Public defence for Charlotte Moreau’s and Frédéric Dufays’ PhD theses

Two young PhD researchers of the IAP-SOCENT Programme, Charlotte Moreau and Frédéric Dufays, will defend their thesis during public presentations that will take place respectively on September 13 and September 14. Both presentations will be followed by a reception where you are cordially invited.

Charlotte Moreau’s thesis is entitled "Professionalization of human resource management in social enterprises". The public defence will take place on September 13, 2016, at 2 p.m., at HEC Management School, University of Liege, N1 building (rue Louvrex, 14, 4000 Liège), room 1715. The defence will be held in French (presentation) and in English (Q&As). Please confirm your participation by September 7.

Frédéric Dufays’ thesis is entitled "Mix and match: Essays on collective dynamics in nascent social entrepreneurship". The public defence will take place on September 14, 2016, at 4 p.m., at HEC Management School, University of Liege, B31 building (place des Orateurs 3, 4000 Liège), room Laurent. The defence will be held in French (presentation) and in English (Q&As). Please confirm your participation by September 7.

Charlotte Moreau’s thesis abstract :

Social enterprises often put the human being at the heart of their functioning. But managing human beings, and consequently managing human resources, remains poorly developed and studied in social enterprises. However, the social enterprise sector is currently undergoing important changes which question the functioning of social enterprises and strongly impact their human resource management (HRM) practices. In this dissertation, we focus on the topic of HRM professionalization in social enterprises. We first clarify our understanding of the black box of professionalization, by developing a conceptual model composed of three dimensions, the HR tools, the HR function and the HR philosophy. The methodology mixing quantitative and qualitative approaches to collect data offers a wealth of learning opportunities. An important diversity in the HR practices is observed. A certain level of formalization has to be highlighted but the deeper issues in terms of HRM professionalization occur around the HR function, i.e. the roles of the HR actors, but above all around the philosophy underlying the HR evolutions. Indeed, social enterprises seem constructed, even implicitly, around a critical choice that impacts the whole organization and its functioning. That critical choice can be conceived as the internal concretization of the organization’s larger mission and is thus specific to each social enterprise. The paths of HRM professionalization and its different dimensions are strongly influenced by these critical choices. In social enterprises, the critical choices act as a filter toward the potential external pressures. Furthermore, critical choices are the results of an evolving compromise between different logics. If new logics arise, the critical choice is challenged, leading to strong questionings of HR issues among others. Critical choices are subject to an important legitimization and power stakes between the actors. Our results let us think that the classic perspectives on HRM are hardly appropriate here. Consequently, we offer a new approach, a "processual" perspective to study the paths of HRM professionalization by considering the contexts surrounding the social enterprise, their internal characteristics, the power stakes around those questions and the evolution of all these elements through time.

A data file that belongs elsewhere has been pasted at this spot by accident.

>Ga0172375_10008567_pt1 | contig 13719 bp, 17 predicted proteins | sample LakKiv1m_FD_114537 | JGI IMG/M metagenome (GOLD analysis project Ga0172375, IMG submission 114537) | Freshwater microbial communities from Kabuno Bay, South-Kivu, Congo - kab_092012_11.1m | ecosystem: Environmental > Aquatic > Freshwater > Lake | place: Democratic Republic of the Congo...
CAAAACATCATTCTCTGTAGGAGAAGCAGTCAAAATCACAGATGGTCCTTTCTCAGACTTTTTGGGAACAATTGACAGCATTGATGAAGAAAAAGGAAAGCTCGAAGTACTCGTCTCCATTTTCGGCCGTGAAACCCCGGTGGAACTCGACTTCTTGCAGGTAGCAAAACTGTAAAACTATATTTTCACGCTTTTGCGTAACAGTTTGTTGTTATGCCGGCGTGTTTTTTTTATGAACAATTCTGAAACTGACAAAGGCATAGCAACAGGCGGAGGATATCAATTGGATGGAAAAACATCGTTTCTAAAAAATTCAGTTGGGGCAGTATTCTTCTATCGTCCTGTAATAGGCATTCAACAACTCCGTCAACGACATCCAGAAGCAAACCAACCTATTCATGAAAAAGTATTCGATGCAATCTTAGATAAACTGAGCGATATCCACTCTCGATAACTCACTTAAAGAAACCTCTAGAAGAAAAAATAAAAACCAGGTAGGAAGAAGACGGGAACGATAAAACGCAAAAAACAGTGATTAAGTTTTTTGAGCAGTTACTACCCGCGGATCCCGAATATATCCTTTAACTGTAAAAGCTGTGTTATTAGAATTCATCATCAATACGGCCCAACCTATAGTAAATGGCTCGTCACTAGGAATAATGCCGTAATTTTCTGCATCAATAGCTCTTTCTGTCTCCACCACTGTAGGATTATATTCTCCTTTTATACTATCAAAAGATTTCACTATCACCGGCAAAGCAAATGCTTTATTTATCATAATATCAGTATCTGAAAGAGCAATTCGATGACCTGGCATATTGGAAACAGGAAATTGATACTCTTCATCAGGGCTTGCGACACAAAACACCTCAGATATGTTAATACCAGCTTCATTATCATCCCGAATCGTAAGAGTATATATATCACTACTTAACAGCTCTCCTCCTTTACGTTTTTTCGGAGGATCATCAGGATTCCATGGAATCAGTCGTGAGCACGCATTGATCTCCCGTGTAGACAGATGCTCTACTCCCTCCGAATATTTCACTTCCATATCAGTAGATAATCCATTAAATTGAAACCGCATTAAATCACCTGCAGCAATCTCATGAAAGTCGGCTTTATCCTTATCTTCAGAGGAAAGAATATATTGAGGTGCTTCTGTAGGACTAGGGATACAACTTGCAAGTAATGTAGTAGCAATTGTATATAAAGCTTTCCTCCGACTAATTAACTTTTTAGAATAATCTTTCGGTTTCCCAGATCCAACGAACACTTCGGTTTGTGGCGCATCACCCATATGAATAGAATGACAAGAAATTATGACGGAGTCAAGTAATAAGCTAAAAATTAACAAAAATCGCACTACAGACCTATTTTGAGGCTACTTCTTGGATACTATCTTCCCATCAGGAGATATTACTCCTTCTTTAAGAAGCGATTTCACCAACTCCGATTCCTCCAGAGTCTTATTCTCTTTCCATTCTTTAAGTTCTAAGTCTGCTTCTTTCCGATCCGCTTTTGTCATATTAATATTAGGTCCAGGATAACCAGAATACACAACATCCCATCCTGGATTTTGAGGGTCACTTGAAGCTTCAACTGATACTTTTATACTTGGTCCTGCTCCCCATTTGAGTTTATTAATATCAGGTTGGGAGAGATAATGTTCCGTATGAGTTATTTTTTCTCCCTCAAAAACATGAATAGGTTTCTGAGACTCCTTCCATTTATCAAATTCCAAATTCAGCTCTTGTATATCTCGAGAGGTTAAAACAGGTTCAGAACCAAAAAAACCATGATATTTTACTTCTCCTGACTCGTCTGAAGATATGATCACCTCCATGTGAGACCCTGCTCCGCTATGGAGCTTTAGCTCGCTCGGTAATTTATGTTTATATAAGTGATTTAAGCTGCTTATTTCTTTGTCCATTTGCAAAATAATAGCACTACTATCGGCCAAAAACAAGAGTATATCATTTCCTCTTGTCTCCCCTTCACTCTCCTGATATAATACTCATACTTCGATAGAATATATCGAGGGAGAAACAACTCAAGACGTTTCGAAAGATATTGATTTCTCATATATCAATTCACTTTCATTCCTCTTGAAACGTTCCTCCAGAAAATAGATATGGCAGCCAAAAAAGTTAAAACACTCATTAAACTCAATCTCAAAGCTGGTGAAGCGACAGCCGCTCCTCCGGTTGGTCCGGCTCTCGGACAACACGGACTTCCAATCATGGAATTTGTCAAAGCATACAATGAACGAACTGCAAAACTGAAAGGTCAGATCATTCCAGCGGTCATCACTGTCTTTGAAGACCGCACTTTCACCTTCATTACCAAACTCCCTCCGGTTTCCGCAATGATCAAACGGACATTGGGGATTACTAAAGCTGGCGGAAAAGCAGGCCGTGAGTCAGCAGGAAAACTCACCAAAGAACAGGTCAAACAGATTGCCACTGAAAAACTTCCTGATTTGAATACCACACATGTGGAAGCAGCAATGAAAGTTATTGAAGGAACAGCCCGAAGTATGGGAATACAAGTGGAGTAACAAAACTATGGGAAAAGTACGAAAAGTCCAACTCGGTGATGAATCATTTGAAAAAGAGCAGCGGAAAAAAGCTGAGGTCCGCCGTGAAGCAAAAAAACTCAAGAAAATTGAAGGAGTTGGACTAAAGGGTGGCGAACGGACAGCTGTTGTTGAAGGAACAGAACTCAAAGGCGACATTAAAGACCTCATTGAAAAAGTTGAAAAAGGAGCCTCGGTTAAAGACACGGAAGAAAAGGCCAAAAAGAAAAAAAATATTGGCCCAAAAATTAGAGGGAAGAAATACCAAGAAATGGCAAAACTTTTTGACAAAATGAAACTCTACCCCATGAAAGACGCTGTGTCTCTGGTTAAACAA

Frédéric Dufays’ thesis abstract :

Social entrepreneurship is increasingly recognized both in research and practice as a form of entrepreneurship that is inherently hybrid as it combines a social-welfare logic with a commercial logic at its core. Collective dynamics, whether they point at a networked individual or a team, appear particularly salient both in the discourse on social entrepreneurship and in its practice. This would constitute a distinguishing feature of social entrepreneurship, which this dissertation examines through a set of four related research papers. First, social entrepreneurship as generically collective is taken as a starting point to review the literature. In particular, the literature review identifies how the social network concept is used in relation to social entrepreneurship, and it develops research proposals aiming to explain social entrepreneurship emergence through this lens. Considering the entrepreneurial team as a crystallized social network that allows for bridging distinct logics constitutes one of these proposals, which is further explored in the second paper. Grounded in institutional theory, it develops a processual model describing how hybridity emerges and sustains throughout the entrepreneurial process and suggests that the entrepreneurial team may be a carrier of hybridity. The empirical part of the dissertation examines particular moments of this process. The third paper questions the collective dimension by seeking meanings conferred by individuals onto the process of entrepreneuring in team in the context of social entrepreneurship. Located a bit further in time in the entrepreneurial process, the fourth paper looks at organizational tensions in social entrepreneurial teams and nascent social enterprises and seeks to portray the manifestations of hybridity.